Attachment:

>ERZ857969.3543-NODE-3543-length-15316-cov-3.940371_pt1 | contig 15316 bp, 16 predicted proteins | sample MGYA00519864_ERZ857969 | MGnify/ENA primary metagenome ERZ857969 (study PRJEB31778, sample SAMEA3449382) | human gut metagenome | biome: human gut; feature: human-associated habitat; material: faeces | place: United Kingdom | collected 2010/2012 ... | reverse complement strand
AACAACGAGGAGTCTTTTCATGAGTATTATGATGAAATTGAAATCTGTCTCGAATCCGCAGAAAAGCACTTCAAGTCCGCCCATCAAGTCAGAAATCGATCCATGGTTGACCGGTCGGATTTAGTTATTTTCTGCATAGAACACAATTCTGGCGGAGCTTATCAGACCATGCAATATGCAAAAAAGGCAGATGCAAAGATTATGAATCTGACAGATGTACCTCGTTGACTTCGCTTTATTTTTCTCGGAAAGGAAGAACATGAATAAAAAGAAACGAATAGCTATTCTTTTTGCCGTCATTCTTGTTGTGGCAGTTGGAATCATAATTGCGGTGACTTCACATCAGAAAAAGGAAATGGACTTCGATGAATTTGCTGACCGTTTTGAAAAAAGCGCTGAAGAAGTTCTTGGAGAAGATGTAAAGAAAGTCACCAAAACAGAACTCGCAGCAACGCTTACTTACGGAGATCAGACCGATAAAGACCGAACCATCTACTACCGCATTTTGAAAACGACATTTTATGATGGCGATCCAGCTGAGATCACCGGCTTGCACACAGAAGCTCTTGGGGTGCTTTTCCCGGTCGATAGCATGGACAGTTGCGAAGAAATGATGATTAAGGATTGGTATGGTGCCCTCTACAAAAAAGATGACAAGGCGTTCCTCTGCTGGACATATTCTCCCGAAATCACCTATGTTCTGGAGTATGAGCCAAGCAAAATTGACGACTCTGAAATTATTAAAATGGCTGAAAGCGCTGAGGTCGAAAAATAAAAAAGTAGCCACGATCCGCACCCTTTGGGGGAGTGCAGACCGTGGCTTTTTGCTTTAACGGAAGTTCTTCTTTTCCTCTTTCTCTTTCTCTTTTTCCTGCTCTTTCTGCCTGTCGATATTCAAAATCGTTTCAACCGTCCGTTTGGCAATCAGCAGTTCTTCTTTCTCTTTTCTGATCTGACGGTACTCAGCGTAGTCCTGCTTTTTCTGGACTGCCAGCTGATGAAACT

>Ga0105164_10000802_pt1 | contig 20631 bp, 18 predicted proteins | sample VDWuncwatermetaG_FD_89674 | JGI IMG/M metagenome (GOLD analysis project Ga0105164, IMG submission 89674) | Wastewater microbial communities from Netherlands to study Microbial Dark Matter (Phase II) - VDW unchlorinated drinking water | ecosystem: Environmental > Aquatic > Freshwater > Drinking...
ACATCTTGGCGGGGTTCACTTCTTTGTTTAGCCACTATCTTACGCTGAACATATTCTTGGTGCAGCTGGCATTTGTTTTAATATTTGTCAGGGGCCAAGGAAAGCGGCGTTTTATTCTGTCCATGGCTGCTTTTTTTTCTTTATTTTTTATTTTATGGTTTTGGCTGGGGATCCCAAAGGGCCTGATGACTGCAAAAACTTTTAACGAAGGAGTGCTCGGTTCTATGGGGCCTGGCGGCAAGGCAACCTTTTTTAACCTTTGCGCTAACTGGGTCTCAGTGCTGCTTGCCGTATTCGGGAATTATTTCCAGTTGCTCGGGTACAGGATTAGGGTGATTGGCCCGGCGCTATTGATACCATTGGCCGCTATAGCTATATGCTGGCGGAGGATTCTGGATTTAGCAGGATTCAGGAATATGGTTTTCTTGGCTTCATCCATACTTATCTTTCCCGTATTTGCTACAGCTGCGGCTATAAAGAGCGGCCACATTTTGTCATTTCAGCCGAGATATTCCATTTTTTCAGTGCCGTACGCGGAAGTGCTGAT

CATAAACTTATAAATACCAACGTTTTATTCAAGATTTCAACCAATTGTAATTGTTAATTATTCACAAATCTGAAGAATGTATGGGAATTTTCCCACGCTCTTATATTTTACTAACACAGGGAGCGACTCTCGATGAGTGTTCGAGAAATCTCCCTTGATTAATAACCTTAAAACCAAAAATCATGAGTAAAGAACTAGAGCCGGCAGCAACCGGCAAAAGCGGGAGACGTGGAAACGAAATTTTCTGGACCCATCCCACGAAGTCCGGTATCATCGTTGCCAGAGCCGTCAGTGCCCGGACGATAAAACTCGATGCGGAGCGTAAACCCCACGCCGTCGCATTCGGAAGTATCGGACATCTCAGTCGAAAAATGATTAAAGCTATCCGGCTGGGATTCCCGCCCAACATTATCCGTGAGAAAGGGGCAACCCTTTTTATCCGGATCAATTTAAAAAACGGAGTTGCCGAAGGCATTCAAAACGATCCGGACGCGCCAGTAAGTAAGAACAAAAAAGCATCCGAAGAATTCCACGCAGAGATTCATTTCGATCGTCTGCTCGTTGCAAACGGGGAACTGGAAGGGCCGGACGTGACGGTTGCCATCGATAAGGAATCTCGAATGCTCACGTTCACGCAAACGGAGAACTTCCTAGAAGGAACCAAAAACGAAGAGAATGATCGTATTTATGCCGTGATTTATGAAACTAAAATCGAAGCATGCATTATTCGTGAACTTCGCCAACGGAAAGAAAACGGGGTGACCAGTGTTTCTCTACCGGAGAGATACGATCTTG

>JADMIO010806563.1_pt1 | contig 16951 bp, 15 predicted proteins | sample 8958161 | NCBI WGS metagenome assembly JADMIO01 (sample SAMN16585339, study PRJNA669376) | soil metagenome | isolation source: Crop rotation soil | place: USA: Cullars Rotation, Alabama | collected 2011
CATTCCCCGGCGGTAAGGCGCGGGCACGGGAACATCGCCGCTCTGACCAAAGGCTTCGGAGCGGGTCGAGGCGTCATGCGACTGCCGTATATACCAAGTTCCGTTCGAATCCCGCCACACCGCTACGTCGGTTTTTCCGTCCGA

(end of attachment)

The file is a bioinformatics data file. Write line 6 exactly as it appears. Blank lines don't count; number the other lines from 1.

>JADMIO010806563.1_pt1 | contig 16951 bp, 15 predicted proteins | sample 8958161 | NCBI WGS metagenome assembly JADMIO01 (sample SAMN16585339, study PRJNA669376) | soil metagenome | isolation source: Crop rotation soil | place: USA: Cullars Rotation, Alabama | collected 2011